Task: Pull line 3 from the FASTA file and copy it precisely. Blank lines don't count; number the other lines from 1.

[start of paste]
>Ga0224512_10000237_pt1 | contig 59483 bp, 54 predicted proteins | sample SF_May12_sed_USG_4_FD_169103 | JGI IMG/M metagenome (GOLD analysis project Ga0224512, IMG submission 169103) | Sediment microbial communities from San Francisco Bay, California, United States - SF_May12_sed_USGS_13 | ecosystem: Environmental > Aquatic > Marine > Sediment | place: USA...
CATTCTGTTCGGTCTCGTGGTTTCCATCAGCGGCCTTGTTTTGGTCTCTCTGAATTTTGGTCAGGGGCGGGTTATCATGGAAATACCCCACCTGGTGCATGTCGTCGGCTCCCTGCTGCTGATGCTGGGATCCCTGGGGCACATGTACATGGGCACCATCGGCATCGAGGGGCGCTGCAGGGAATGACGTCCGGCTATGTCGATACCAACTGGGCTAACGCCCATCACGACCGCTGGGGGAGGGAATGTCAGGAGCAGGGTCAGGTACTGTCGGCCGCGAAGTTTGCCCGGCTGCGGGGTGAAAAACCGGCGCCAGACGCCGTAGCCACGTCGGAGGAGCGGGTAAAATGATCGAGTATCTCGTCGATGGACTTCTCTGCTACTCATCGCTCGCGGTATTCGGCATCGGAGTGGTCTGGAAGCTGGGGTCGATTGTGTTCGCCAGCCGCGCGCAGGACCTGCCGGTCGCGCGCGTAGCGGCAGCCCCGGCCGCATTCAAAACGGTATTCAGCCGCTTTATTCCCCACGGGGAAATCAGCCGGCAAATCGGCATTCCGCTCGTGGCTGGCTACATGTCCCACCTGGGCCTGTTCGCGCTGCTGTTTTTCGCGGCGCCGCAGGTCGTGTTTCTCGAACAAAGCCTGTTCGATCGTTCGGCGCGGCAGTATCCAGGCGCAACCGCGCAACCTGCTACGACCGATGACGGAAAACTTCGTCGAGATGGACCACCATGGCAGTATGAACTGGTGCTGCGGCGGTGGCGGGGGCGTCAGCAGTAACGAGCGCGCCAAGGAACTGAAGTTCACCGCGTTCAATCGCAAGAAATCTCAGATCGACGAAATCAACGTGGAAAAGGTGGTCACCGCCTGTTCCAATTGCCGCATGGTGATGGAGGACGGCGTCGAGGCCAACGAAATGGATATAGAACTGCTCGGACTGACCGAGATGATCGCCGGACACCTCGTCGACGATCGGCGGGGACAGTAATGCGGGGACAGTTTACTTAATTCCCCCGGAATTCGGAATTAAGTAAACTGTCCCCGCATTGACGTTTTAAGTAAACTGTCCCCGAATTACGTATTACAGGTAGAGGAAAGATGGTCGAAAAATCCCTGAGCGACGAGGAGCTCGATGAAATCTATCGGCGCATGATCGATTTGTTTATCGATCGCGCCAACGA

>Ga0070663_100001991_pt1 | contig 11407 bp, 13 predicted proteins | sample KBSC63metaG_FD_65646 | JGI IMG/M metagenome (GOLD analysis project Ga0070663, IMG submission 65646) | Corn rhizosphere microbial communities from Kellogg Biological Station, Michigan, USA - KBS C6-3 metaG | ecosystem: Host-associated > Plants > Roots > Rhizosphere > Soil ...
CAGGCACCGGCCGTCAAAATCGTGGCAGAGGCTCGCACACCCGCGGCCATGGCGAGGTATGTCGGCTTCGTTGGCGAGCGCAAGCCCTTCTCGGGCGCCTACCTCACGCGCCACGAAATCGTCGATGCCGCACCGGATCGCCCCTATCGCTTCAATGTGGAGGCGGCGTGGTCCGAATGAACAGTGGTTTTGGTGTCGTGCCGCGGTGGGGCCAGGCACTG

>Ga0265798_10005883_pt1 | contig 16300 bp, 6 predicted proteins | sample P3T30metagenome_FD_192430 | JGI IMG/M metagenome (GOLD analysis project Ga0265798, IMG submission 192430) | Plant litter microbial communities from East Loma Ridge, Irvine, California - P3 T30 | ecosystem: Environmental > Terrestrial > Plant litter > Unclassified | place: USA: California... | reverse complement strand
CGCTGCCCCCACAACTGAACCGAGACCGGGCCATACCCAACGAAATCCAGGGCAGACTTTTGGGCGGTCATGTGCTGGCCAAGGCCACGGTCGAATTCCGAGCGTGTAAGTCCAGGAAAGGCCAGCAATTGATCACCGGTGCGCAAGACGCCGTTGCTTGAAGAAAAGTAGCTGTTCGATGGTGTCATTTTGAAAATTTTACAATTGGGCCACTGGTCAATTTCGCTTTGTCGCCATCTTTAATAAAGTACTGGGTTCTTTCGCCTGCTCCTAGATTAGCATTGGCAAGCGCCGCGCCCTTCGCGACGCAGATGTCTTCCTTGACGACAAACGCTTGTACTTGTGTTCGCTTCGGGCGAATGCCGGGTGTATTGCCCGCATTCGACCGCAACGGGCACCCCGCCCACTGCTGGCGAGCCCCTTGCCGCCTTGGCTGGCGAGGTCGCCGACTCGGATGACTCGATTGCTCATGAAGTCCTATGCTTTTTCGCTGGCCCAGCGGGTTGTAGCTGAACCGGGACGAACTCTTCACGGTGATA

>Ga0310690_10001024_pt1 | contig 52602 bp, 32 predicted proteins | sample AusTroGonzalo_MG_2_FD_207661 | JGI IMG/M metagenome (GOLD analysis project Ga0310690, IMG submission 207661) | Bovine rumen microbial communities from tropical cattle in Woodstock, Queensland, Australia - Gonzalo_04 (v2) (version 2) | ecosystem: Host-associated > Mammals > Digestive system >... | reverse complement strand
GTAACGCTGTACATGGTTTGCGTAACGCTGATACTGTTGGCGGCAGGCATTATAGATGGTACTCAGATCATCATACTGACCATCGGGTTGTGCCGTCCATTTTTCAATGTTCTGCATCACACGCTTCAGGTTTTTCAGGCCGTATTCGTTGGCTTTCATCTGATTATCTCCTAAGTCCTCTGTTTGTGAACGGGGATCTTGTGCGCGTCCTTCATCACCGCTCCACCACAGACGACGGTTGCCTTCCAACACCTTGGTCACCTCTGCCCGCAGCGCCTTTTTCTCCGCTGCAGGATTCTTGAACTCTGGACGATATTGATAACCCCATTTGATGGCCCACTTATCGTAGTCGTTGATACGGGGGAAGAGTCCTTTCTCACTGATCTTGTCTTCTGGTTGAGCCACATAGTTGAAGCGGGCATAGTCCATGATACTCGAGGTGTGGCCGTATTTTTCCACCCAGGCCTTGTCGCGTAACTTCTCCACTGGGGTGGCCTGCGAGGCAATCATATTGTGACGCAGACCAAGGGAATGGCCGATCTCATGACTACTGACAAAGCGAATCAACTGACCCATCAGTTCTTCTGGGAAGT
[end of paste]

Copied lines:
>Ga0070663_100001991_pt1 | contig 11407 bp, 13 predicted proteins | sample KBSC63metaG_FD_65646 | JGI IMG/M metagenome (GOLD analysis project Ga0070663, IMG submission 65646) | Corn rhizosphere microbial communities from Kellogg Biological Station, Michigan, USA - KBS C6-3 metaG | ecosystem: Host-associated > Plants > Roots > Rhizosphere > Soil ...